Maputo’s water woes show wider African climate challenges with too much rain and too little

5 min read
Esther Francisco, 31, Ricatlha, Maputo, Mozambique, January 2022
Image: WaterAid/ People's Postcode Lottery/ Mario Macilau

Download photos by internationally renowned Mozambican photographer Mario Macilau here.

As ministers gather in Gabon (Aug 28th) for Africa Climate Week for an important climate-step towards COP27 in Egypt in November, renowned Mozambican photographer Mario Macilau captures the everyday struggle in Maputo of dealing with too much water – or too little.

Residents of the Mozambican capital have found themselves facing such climate challenges. Just four years ago, an orange alert was declared in the city, triggering water rationing as the threat loomed that supplies could run dry. By contrast, in Feb 2021 3,000 homes in Greater Maputo were flooded when two of the main rivers burst their banks sending their residents to seek safety on higher ground.

There were similar floods in January and October 2020 and the city has been focused on the threat of drought since at least 2015.

“It’s the end of the world,” says Sonilda Augusto Macandza, [pic] a 34-year-old street vendor who’s raising five children alone. “I don’t understand. The weather used to be better. Now it doesn’t rain for a long time but then it will rain heavily. It will fall very badly and destroy things.”

She describes one occasion when she was eight months pregnant and out with one of her young children when she got caught out in a thunderstorm wading through fast-running water up to her knees. “It was a very scary day,” she recalled.

And yet she adds at the same time: “We’re not happy because sometimes we end up without water for a week and it’s difficult.”

Queuing at an uncovered well, 31-year-old Esther Francisco [pics] describes similar experiences of both water shortages and flooding. “The water from the well is not treated. We are facing the risks of contracting diseases. I take it from there because I have no other options. There are no other water sources for me. Even with the risks me and my children are facing, as long as I don’t have water at my own house, I will continue to fetch water from that same well.”

And yet Esther adds: ”I have suffered a lot with strong winds, rains and bad weather. Sometimes this area is completely flooded and we are forced to go and rent houses in other areas to stay safe. I have never seen so much wind and rain like I see now.”

77-year-old grandmother Eusebia Mabjaia [pics] says the unreliable weather has also impacted her ability to grow crops to sell and for her family’s own consumption. “When the rain comes, maybe you will get something. Maybe you get a few nuts or a bit of cassava and then you give thanks for that. This year we haven’t seen much coming out of farms. There are rains that come to help you so you get nice sweet potatoes and other products. But in other years, everything we plant just dries up.”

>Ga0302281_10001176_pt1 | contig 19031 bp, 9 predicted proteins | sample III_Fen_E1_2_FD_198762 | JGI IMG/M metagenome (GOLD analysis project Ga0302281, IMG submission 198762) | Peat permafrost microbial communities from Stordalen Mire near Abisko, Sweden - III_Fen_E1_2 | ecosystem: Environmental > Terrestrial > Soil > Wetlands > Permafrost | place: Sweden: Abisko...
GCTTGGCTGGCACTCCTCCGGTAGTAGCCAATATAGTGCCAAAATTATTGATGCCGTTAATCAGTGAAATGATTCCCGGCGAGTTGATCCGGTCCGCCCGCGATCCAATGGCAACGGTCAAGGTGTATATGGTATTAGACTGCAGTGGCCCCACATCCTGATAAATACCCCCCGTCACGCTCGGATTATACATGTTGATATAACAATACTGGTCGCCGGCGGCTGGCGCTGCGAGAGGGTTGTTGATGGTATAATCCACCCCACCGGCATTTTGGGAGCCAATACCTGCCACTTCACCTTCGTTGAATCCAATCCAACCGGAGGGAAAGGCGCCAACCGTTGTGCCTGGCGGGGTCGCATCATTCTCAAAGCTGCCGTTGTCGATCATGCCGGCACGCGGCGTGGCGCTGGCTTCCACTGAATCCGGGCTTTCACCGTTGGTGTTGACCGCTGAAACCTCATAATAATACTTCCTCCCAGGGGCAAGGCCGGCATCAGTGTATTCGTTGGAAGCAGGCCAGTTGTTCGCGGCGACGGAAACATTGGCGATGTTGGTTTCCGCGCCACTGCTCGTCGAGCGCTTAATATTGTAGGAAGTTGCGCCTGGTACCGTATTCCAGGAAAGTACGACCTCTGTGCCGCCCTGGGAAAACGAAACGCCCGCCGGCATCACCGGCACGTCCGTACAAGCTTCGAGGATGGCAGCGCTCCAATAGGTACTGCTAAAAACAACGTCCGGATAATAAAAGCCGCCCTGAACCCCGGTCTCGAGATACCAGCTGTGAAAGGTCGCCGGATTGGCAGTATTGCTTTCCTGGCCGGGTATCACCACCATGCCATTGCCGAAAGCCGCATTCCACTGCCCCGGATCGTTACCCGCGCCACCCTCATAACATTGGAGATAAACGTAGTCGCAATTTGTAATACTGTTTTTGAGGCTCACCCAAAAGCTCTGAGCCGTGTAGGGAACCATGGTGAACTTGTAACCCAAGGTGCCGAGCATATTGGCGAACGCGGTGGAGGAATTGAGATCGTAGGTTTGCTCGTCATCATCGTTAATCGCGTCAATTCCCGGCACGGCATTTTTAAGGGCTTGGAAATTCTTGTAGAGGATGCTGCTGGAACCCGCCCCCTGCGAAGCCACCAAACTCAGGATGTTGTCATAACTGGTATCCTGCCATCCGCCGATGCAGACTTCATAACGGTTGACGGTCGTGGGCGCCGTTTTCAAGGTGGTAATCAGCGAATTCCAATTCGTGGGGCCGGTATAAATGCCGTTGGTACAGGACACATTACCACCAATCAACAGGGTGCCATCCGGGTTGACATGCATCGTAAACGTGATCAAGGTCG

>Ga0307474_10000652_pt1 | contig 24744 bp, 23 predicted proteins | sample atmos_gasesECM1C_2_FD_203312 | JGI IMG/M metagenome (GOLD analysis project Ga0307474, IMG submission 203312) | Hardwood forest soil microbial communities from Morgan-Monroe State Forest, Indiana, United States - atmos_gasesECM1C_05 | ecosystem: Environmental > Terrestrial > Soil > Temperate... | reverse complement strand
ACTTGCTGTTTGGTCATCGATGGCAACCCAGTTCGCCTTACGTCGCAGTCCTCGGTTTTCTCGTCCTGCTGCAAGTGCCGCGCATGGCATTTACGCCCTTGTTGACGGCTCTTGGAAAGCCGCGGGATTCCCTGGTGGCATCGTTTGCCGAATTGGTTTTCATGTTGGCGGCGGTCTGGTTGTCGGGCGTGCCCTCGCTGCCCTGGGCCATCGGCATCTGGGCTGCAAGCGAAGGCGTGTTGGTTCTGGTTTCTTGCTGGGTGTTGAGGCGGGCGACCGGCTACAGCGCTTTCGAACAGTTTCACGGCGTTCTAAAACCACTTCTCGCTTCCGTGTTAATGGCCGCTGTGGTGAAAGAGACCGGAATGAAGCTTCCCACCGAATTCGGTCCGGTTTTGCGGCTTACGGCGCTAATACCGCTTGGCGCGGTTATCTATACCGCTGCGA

Eusebia also speaks of the other extreme. “Sometimes when it rains a lot, everything is destroyed. Things are not beautiful when that happens. There is a rain that just kills. It gets completely flooded and we can’t even go anywhere. When the rain falls heavily we know that we are lost.”

Mozambique is one of the most climate-impacted countries in the world with a 2,700km coastline which also falls in the path of frequent tropical storms and cyclones in the first three months of the year.

Climate predictions foresee both heavier rain and drought. Average rainfall could increase by between 10% and 25% by 2046-2065 compared to the last 40 years (Min of Foreign Affairs, Neths 2018). And yet at the same time, increasing temperatures leading to greater water evaporation could cause more severe droughts in the dry season in the second half of the century.

But Maputo also faces serious infrastructure issues. The capital’s water supply is currently overly reliant on one dam; rising sea levels have caused the salination of some of the groundwater sources; and the city’s waterpipes are in need of serious repair. It’s estimated that 60% of Maputo’s piped water could be lost due to leakages (2019 AURA report).

Climate change is adding to the challenges faced by the city and WaterAid, with the support of players of People’s Postcode Lottery, has worked with the Mozambican government and the UN Development Programme on a bid to the Green Climate Fund to strengthen the resilience of the water sector to climate change.   

John Garrett, WaterAid’s Senior Policy Analyst for Development Finance said: “We are hoping that the Green Climate Fund and other co-funders can help diversify the water resources available to Greater Maputo with improved management and supply of groundwater and surface water. Together these would provide increased protection for vulnerable communities against the worst impacts of climate change.”

Adam Garley, WaterAid Country Director for Mozambique said: “Maputo faces the unusual twin problem of dealing with both too much and too little water, aggravated by climate change. Planned structural improvements will go some way to alleviate the situation. But we all sincerely hope the bid to the Green Climate Fund will prove successful to build some resilience in the capital’s expanding population.”

Laura Chow, Head of Charities at People’s Postcode Lottery added: “For families like Sonilda’s, we must do all we can to create a future where everyone, everywhere has the clean water, decent toilets and good hygiene they need. Players raised just over £2m for WaterAid’s climate work which has helped reach 117,000 people across 7 countries. In Mozambique that support has gone even further working with the Greater Maputo Regional authorities as they plan for a secure water future however insecure the climate may yet prove to be.”